Methods of Consumption and CBD Oil Uses

CBD, cannabidiol, is a type of cannabinoid found in hemp and marijuana. It is non-psychoactive, meaning it doesn’t produce the “high” that THC, another cannabinoid found in marijuana does when taken medicinally or recreationally. CBD is currently being used widely as an effective treatment for chronic pain for patients with conditions such as joint pain, withdrawal symptoms, or cancer.

In order to get the desired effects of these cannabinoids, users have multiple options for its delivery method. Topical ointments, transdermal patches, tinctures, edibles, nasal sprays, smoking, and vaporizing are all viable methods or products for delivering CBD into the body. However, there are pros and cons to each method, differing in the overall effectiveness and desired treatment result.

Oral Consumption

Cannabinoids are lipophilic molecules, meaning they are able to dissolve in fats, but not in water. Therefore, they are not readily absorbed by the body when eaten directly (Cherniakov 2017). Normally, CBD and THC are dissolved into fats that humans can digest such as seed oils. They can also be baked into foods that containing butter. In this form they can be metabolized more readily by the body, but the absorption rate still only ranges from 6-15%. Another cause of this low absorption is due to what is known as the “first-pass metabolism”. Compounds that are digested by the stomach then pass through the liver before they enter the bloodstream. This contributes to their reduced effectiveness because enzymes in the liver breakdown a portion of cannabinoids before they are able to be absorbed by the body (Lodcki 2003). Many products contain emulsifying and absorption agents which serve to increase the bioavailability once ingested.  When CBD and THC are consumed orally, it usually takes 1-2 hours before the consumer can feel the effects. However, it has a very long duration because the body processes it slowly. Oral usage of cannabinoids is effective for people looking for long-term effects and widespread pain.

Tincture Consumption

Tinctures are alcohol based extractions of cannabinoids that can be consumed sublingually, meaning under the tongue (Notcutt 2004). Depending on the strength of the tincture, a few drops will allow absorption into the bloodstream with a faster, stronger onset than edibles. The CBD absorbs directly into the capillaries and mucus membranes of the mouth, bypassing the first-pass liver metabolism.


CBD can be smoked, from the flowers of marijuana, or vaporized, from oil concentrates. Smoking is commonly associated with recreational use instead of medicinal due to its adverse health effects on the lungs, as well as its social stigma. Smoking, by far, has the highest rate of absorption and fastest onset because it is absorbed directly into the bloodstream from the alveoli of the lungs, and is quickly spread in the bloodstream to the brain and throughout the body. Some studies show up to 56% CBD and THC absorption from smoking or vaporizing. Using whole plant or oil vaporizers greatly reduces carcinogen intake because it does not combust (Abrams 2007)(Heustis 2007). Electronic cigarettes or dab rigs can be used to vaporize cannabis oils to achieve the effectiveness of inhaling cannabinoids without carcinogens. However, the health risks of vaporizing cannabis extracts have not been studied fully and have been found to have irritating effects on the lungs.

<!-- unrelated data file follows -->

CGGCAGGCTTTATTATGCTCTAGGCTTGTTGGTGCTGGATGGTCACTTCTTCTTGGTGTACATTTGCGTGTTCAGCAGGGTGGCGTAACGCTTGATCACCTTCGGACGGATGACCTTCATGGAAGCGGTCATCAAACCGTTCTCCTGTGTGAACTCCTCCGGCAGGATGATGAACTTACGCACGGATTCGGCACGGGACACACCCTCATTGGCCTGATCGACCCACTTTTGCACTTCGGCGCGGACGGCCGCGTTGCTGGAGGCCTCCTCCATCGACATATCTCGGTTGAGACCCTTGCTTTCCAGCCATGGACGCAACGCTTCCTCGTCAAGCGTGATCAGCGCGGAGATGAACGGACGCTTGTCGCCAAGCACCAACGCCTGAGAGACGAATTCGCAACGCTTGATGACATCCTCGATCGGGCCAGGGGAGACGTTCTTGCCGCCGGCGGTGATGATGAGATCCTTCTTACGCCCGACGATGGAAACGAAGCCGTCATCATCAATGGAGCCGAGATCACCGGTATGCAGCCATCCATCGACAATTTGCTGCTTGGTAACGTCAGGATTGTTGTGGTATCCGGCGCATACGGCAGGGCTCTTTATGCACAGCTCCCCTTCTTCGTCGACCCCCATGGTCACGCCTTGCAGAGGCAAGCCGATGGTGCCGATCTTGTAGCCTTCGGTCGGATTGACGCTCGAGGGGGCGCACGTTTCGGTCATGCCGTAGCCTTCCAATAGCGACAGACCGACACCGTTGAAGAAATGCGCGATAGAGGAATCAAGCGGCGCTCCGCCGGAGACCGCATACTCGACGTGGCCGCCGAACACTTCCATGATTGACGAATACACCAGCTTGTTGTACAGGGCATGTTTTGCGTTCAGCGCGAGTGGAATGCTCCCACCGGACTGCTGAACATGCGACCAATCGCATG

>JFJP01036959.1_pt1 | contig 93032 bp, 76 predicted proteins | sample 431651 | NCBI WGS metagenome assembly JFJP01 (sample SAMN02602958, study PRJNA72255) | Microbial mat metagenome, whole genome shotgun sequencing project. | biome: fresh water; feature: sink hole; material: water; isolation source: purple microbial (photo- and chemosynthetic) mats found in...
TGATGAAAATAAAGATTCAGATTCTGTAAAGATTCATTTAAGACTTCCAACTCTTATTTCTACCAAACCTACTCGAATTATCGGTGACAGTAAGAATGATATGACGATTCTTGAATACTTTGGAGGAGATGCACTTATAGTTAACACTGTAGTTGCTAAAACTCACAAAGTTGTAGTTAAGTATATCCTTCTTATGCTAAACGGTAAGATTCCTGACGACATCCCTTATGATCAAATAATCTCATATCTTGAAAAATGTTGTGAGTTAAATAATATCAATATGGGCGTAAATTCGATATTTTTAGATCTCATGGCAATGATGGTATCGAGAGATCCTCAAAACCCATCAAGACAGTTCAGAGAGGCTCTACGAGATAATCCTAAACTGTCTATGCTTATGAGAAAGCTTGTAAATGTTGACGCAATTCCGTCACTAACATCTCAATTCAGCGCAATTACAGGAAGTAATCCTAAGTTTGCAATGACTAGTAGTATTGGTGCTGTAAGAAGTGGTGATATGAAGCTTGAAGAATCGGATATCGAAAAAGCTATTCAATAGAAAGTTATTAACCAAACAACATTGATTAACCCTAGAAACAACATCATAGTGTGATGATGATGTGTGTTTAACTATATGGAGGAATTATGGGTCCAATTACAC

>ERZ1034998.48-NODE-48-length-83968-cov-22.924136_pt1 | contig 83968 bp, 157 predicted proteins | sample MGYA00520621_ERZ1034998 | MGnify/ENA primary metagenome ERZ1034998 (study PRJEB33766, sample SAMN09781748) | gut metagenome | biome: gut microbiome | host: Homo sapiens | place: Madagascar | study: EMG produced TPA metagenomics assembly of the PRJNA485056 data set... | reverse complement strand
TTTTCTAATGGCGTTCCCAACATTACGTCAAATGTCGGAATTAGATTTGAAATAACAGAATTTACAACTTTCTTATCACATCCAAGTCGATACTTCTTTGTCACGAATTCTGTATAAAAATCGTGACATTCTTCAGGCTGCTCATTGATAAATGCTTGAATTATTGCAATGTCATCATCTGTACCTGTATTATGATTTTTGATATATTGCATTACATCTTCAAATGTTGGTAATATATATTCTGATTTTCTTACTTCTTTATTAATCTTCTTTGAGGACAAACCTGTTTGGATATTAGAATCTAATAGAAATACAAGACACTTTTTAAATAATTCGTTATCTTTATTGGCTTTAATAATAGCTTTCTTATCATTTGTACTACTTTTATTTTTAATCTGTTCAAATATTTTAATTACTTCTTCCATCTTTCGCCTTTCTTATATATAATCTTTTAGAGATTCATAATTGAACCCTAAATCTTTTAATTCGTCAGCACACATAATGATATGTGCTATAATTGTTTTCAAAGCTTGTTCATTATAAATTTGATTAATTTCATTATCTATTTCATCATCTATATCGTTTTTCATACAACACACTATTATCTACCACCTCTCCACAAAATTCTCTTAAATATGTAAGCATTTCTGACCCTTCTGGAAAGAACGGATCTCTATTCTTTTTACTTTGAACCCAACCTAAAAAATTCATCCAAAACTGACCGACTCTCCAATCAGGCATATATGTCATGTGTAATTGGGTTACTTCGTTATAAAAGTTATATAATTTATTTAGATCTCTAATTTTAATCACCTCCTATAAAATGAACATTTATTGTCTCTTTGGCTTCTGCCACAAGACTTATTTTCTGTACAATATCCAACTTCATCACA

Topical Applications

Topical products are popular in treating localized skin, muscle, or joint pain. Transdermal patches, similar to those that deliver nicotine, are also available for very slow and controlled release of CBD. They are useful for maintaining stable amounts of CBD in the body for days at a time because of their slow and constant release method (Brooke 1997). All absorption methods work in similar ways by penetrating the surface skin and the muscles beneath. Because cannabinoids are fat soluble, they accumulate in the skin and surface tissues and do not have a strong ability to penetrate further. CBD is combined with penetration enhancers, such as ethosomes, to make these topical products more effective (up to about 45% absorption). Ethosomes allow medications to move between cells more readily by mimicking molecules that already exist in the body (Lodcki 2003).

Intranasal Consumption

Intranasal products, those inhaled through the nose, are being developed as a fast-acting delivery method that could be widely accepted as an alternative for smoking or vaporizing. Tests have shown this method to have absorption rate of 34-46%. Also, sprays have demonstrated a more immediate and stronger effectiveness than other methods because it is absorbed directly into the bloodstream through the mucus membranes in the nasal passages. Nasal sprays also have the advantage of being fast acting without any negative effects on the lungs caused by smoking or vaping (Paudel 2010) or the social stigma of smoking.


Currently there is very little research detailing the comparative efficacy of different cannabinoid delivery methods. Many of these studies were done in small mammals like mice, and have not gone into human trials yet. THC has been studied in much more detail, although in general, it is essentially absorbed the same way as CBD since they are molecularly and biologically similar. As the medicinal and recreational marijuana industries grow, more research will be conducted on CBD and its effectiveness in different modes of delivery.